Peking's ruling passion tempers Chinese hopes of becoming the new Asian tiger

SHANGHAI IS humming: with its new highways and shiny skyscrapers, this financial hub of China is catching up fast on Asia's other hi-tech cities. Hundreds of the world's top business people are here to mark, somewhat ironically, the 50th anniversary of the People's Republic of China and salivate over opportunities in the next five decades.

As Shanghai is the showcase for China's future, even President Jiang Zemin turned up to pitch his nation to the 300 delegates from some of the world's largest multinationals, including Coca-Cola, Toshiba, Nokia and General Motors.

"China's modernisation needs your participation, and China's economic development will also offer you tremendous opportunities. We will offer good terms and create a better environment for foreign enterprises investing here," the President said at a gala dinner.

But the question on everybody's lips was why the head of the world's biggest Communist state was addressing the cream of Western capitalism days before presiding over a Soviet-style parade in Peking to mark 50 years in power.

Under its thick veneer of modernity, China remains a one-party state and is quick to crack down on anyone who might challenge its authority. Even the conference was unable to sidestep these conflicting faces when the "China at 50" edition of Time was banned. The reason? It contained articles by political dissidents and the Tibetan leader-in-exile, the Dalai Lama.

In 1976, when Peking emerged from 27 years of perpetual revolution unleashed by Mao Tse-tung, the new leaders promised - and have largely delivered - better living standards and economic freedoms: witness the skyscrapers and increases in income, both in rural and urban areas; witness the huge variety of goods for sale and the leap from ration coupons to a burgeoning domestic stock market.

But new China has come at a price. When the architect of reform, Deng Xiaoping, pushed forward economic liberalisation with the call "To get rich is glorious", the underpinning of his position was the continuing political control of the Communist Party.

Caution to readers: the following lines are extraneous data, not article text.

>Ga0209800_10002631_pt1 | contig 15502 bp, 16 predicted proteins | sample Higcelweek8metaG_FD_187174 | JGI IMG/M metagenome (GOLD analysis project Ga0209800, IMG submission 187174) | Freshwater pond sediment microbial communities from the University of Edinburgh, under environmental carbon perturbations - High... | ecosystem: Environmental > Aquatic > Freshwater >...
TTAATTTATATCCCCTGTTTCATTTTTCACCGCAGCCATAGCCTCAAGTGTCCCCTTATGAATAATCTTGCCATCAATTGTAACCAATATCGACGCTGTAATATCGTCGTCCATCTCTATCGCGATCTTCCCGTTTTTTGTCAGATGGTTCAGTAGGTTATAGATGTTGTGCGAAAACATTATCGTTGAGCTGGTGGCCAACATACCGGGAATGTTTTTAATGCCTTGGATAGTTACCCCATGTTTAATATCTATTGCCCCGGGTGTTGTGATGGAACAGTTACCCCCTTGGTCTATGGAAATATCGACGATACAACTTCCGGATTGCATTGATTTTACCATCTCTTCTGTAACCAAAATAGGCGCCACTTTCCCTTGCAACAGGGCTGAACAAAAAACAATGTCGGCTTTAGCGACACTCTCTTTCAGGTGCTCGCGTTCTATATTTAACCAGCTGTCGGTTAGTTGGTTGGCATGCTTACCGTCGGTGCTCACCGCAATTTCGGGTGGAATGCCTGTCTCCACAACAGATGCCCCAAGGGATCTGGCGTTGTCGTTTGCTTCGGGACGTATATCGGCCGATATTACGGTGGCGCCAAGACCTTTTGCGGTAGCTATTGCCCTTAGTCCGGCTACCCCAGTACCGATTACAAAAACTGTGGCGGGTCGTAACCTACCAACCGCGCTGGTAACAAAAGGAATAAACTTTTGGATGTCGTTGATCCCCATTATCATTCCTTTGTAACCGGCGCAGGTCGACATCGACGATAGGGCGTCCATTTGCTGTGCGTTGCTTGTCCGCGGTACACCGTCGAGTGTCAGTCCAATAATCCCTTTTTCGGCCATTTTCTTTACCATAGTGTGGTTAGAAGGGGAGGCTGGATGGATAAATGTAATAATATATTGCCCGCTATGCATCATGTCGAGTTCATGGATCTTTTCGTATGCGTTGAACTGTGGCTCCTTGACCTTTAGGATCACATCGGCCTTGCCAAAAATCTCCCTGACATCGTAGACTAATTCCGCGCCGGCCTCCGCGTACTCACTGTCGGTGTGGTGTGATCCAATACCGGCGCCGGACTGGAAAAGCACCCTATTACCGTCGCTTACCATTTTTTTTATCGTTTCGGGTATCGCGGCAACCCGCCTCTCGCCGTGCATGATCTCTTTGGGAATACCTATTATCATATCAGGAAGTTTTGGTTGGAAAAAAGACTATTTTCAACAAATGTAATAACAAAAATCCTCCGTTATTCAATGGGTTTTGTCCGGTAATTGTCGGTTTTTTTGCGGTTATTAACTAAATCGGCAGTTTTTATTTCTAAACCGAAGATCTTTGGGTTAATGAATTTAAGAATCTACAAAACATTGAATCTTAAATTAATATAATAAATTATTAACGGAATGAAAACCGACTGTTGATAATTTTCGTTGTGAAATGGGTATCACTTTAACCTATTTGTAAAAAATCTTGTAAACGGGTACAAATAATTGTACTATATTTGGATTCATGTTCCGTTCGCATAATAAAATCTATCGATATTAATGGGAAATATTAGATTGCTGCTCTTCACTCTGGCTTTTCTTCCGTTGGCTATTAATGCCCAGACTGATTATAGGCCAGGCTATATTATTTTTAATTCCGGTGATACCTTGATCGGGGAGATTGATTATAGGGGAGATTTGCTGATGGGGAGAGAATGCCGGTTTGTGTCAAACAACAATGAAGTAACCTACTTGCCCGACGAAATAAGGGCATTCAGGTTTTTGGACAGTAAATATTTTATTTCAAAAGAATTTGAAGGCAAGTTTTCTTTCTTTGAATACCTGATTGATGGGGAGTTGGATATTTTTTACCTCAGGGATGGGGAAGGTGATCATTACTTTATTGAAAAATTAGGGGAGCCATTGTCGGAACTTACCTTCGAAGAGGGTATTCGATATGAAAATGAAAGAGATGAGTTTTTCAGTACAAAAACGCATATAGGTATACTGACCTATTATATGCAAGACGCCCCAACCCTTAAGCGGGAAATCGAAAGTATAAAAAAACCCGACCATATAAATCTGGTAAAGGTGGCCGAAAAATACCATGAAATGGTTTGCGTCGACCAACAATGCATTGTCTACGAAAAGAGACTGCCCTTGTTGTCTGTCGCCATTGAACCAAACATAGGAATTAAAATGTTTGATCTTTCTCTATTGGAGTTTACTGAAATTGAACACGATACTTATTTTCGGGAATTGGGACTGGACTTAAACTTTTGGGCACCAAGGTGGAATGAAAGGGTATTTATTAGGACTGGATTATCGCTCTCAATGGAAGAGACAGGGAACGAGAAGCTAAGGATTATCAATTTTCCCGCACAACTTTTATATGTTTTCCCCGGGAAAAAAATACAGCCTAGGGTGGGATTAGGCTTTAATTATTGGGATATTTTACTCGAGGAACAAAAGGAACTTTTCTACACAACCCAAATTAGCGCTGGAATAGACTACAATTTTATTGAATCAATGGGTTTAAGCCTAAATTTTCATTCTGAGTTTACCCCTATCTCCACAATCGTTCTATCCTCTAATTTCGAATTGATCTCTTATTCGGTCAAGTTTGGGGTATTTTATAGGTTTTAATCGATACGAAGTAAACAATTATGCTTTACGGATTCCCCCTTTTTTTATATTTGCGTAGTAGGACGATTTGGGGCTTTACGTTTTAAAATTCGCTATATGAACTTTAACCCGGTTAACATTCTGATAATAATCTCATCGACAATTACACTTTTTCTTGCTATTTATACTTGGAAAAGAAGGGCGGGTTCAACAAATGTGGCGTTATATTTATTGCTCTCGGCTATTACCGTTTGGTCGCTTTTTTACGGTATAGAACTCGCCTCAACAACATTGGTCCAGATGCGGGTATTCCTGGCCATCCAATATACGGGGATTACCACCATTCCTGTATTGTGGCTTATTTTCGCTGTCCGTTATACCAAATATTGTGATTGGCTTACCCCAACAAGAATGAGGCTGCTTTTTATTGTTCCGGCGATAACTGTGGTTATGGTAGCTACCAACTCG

Alexander Chen, a Shanghai businessman who quit his lucrative job with a foreign company to set up on his own, said: "We basically have a contract with our leadership. They allow us economic freedoms and they keep political control. China is huge ... and different areas have different agendas. Unless there is a strong government, there will be chaos and chaos brings poverty, which wouldn't help any of us."

If recent examples are anything to go by, both Russia and Indonesia illustrate the downside of fast political liberalisation. But China's tiny band of political dissidents and international rights groups do not see it that way.

They say more political freedoms are essential to keep China moving forward, and accuse the party of stifling the emergence of a democratic nation and violating basic rights. They also accuse Western business of coddling dictators.

In 1989 the Chinese army fired on and killed hundreds of pro-democracy demonstrators in Tiananmen Square. Last year Peking handed down lengthy jail terms to a group of activists who tried to set up a political opposition, the China Democracy Party. Religious figures who speak out against the government are routinely harassed and often imprisoned. Even an apparently innocuous quasi-religious sect, the Falun Gong, felt the strong hand of Peking earlier this year when it was outlawed on national security grounds.

Perhaps understandably, delegates to the Fortune 500 conference - with one eye on the opportunities in China - are unwilling openly to express reservations about Communist Party rule. But Chung Si Ahn, professor of political sciences at Seoul National University in South Korea, was more forthcoming. "Whether the Communist Party will continue to rule China for the next 20 years will depend on how the party is able to transform itself to suit new challenges and changing requirements," he said. "In spite of 20 years of boastful economic prosperity, Chinese Communism is still vulnerable and breeds internal contradictions. The strict security precautions along the route of the parade for China's 50th national birthday are in itself an indication of the fragility of the Chinese system."

Security for the parade in Peking tomorrow has been so tight that thousands of migrant workers have been expelled from the city, and Chinese from other parts of the nation are not permitted to enter until the celebrations have passed.

On the day itself, a huge exclusion zone will be imposed around Tiananmen Square to ensure there is no trouble, and residents along the route have been ordered to keep their windows closed and sit quietly at home.

With snipers on the rooftops and missiles and tanks trundling past, they have little option but to follow instructions.

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